The White Road: The Nightrunner Series, Book 5 by Lynn Flewelling

  It was true, and Alec knew it better than any of them. And yet he could not condemn Sebrahn as an abomination. It would be like cursing himself.

  “Imagine if Hâzadriël’s followers had remained,” said Adzriel. “How many would have been taken and used to make these creatures for the benefit of their masters?”

  “Or to be sold!” said Onir. “If these creatures can kill with a song and grant life to a corpse, then they are more valuable than gold or horses.”

  Ela sighed as she rubbed her knees. “If only it stopped at healing. Perhaps then—But to bring back the dead?” She shuddered. “I mean you no offense, Alec Two Lives, but such a thing isn’t right, either. What was done to you goes against the flow of the world. What if some evil person had one of these creatures at his disposal, and would never die, but go on accruing power?”

  “Are you saying I shouldn’t be alive? That I’m an abomination?” Alec asked, feeling a cold lump forming in his belly.

  “No, not at all,” Ela replied, “but you have done something no one should do—come back through the gates of death.”

  Seregil put an arm around Alec’s shoulders and a hand on Sebrahn’s. “No one asked Sebrahn to do that to Alec. Neither of us had any notion that his power could be that strong! Sebrahn just did it.”

  “And it almost killed him, too,” said Alec. “If I hadn’t been alive to feed him, he would have just wasted away.”

  “Ah yes, the feeding. It eats only blood?” asked Onir í Thalir.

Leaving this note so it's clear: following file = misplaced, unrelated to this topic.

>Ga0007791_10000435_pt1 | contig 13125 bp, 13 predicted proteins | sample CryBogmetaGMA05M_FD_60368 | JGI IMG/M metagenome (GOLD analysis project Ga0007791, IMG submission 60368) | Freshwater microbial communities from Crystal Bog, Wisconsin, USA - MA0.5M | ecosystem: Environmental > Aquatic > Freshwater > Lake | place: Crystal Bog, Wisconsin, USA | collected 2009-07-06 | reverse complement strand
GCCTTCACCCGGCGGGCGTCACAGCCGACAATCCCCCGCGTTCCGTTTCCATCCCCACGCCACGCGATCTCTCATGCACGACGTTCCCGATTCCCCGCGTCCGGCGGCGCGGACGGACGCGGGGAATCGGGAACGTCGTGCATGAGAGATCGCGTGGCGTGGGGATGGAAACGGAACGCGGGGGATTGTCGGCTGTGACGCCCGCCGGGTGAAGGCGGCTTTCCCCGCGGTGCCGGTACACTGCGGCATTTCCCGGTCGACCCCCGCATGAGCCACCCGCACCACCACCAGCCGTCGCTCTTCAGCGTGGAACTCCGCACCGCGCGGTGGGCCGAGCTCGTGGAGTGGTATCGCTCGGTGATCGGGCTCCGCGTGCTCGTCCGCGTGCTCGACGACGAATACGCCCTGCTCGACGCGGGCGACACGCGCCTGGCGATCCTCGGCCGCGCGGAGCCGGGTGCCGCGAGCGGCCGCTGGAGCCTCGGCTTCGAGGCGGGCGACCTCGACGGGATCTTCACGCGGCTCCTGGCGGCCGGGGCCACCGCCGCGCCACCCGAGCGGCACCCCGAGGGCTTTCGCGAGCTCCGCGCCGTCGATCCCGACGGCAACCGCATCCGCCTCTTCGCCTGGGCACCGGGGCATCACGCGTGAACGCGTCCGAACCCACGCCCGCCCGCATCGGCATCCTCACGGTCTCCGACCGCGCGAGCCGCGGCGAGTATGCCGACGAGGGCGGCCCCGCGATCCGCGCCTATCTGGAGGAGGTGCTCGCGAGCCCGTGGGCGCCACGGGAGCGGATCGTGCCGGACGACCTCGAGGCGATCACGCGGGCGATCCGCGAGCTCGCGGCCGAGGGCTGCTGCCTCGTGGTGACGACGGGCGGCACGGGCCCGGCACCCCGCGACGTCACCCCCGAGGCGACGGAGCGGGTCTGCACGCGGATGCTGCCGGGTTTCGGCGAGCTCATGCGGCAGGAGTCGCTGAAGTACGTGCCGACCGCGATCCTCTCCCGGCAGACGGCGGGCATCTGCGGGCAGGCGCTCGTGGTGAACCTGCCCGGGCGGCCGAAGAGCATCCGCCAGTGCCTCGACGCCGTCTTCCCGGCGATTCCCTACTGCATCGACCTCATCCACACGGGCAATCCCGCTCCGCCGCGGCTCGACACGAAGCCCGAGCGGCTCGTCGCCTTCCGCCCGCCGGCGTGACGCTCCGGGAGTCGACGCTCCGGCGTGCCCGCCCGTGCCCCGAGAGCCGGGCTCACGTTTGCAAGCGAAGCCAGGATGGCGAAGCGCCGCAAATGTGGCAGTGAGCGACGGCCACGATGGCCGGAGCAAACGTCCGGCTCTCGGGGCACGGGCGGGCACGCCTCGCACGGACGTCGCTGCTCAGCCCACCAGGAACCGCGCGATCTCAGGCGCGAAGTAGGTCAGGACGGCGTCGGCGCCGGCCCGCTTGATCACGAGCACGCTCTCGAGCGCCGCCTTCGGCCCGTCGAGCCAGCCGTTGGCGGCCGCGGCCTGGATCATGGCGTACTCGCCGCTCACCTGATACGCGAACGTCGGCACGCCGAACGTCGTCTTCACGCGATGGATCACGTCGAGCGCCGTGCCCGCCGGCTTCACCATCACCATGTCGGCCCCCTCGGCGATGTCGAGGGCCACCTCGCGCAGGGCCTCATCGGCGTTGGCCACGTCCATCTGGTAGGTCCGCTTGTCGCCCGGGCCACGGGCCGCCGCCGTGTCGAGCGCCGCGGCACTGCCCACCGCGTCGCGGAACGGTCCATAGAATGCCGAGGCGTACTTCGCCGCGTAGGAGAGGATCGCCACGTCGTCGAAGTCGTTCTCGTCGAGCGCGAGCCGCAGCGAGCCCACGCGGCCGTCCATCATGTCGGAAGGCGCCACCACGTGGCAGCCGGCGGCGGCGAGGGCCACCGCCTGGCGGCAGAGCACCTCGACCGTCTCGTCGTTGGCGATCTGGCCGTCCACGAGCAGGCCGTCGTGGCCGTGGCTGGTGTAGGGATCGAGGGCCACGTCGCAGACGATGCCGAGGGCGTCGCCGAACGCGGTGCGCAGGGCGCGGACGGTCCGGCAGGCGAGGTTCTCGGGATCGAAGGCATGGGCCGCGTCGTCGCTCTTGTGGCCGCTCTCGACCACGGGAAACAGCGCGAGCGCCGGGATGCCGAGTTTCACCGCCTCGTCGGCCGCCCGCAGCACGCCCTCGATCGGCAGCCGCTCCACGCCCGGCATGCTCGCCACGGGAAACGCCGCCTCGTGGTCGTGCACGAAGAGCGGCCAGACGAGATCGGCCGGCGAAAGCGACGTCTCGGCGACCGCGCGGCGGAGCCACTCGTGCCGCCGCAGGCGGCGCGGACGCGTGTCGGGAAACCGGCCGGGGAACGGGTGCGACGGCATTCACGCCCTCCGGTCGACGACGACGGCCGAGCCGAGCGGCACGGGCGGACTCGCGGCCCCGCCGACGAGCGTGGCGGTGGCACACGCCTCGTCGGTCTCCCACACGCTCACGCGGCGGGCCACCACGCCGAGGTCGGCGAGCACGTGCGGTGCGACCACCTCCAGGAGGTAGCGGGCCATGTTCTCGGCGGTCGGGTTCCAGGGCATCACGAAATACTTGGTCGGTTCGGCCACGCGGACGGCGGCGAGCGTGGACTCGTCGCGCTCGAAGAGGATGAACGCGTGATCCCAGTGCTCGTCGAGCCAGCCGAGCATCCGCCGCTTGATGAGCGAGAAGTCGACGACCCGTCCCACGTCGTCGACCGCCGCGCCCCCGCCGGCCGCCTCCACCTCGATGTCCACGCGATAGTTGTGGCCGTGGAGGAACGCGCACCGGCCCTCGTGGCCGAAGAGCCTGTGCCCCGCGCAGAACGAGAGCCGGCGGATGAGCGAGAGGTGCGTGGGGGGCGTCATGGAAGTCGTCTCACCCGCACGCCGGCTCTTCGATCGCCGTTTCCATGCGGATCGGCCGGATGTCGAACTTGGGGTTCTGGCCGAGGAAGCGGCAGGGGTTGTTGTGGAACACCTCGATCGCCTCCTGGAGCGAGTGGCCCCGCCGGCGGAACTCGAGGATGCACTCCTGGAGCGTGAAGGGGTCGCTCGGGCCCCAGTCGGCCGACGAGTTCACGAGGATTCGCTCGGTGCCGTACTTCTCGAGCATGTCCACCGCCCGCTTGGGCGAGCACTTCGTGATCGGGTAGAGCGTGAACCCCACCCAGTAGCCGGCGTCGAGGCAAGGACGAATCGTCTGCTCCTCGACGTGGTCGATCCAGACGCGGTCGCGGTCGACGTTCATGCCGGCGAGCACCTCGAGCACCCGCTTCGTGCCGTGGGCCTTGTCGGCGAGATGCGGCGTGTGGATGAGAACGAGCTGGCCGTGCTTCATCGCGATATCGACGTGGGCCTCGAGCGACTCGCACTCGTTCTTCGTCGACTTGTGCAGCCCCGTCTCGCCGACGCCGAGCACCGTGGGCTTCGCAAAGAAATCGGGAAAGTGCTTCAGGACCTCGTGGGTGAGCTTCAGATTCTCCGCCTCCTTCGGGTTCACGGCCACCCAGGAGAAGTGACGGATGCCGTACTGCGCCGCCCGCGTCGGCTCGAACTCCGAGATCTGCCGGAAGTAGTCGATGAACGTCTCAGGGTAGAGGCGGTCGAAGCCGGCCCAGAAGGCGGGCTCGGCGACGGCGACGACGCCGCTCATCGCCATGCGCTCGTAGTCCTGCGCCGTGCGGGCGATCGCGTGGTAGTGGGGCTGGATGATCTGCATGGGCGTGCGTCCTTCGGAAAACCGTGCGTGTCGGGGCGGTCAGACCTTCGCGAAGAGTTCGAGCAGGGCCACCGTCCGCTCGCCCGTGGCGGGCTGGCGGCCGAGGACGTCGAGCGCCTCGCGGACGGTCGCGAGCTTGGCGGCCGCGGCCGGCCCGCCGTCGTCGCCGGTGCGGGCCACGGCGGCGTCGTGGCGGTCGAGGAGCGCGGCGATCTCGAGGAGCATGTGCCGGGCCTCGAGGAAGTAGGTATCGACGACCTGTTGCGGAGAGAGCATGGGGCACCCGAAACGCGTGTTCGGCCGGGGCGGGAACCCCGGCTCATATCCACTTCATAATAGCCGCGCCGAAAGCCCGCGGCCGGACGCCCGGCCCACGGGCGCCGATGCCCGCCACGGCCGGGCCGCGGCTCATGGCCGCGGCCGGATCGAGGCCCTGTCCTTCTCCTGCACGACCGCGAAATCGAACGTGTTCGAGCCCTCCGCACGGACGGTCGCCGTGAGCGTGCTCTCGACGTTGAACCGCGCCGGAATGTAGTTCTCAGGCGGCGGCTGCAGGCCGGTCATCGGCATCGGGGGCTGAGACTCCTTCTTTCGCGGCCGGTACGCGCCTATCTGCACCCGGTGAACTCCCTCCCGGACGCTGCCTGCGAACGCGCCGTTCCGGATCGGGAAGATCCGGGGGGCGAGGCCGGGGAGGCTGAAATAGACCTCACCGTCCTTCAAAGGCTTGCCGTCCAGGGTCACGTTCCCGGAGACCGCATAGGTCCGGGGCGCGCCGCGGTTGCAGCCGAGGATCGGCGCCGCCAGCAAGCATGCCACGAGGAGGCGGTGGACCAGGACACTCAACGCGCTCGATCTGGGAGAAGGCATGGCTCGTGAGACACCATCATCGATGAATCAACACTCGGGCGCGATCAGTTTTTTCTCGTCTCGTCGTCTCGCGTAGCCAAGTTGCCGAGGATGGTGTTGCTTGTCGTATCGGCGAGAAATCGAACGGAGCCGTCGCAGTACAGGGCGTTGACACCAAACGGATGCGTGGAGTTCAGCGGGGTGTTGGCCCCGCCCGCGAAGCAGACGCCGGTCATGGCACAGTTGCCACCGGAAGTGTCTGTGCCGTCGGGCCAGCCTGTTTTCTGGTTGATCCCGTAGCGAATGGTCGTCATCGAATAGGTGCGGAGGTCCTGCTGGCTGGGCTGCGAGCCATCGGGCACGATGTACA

“Only mine,” Alec explained.

  The old man considered this. “If that’s the case, then I don’t see how these alchemists could create herds of them to sell, since they cannot be parted from their progenitor. They must have been the property of a small elite.”

  “But there’s also the matter of Alec’s mixed blood,” said Zillina. “He’s not pure Hâzadriëlfaie. Who is to say that this rhekaro is exactly like one produced from a pureblood?”

  “The alchemist did say that the two he made didn’t turn out as he expected, according to some book,” Alec explained. “They were supposed to have wings, and no voices. Sebrahn can’t fly, but he can speak.”

  “Can he?” said Onir í Thalir. “Let us hear.”

  Alec picked up a cup and held it out to the rhekaro. “What is this?”

  “Cuuuuup,” Sebrahn rasped, barely loud enough to hear.

  “And this?” Alec held out his dagger.


  “Who am I?” asked Alec.


  “And me?” asked Adzriel.


  “You see?” she said to the others. “He speaks. He learns. He’s clearly very attached to Alec, and to Seregil, as well. And as far as we know, he is the only one of his kind. If he can be taught to use only his healing powers, then I say he will be an asset to this clan.”

  “That is a very large ‘if,’ honored Khirnari,” mused Trillius í Morin. “I know what I felt, and it was death. He has killed before, and he will kill again.”

  “And yet he heals, too—Uncle. Isn’t there balance in that?” asked Alec.

  “The greater questions are what he is, and if someone can make more of them. If so, they must be stopped!” Onir insisted. “I think that only you two can find these answers, and you must!”

  “You’re right, of course, Great-Uncle,” Seregil said. “We’re going to visit Tyrus í Triel.”

  Zillina nodded approvingly. “That is a wise decision. Go quickly, and may Aura the Lightbringer protect you both.”

  “Thank you, Great-Aunt.” Seregil bowed to her, then looked to Adzriel.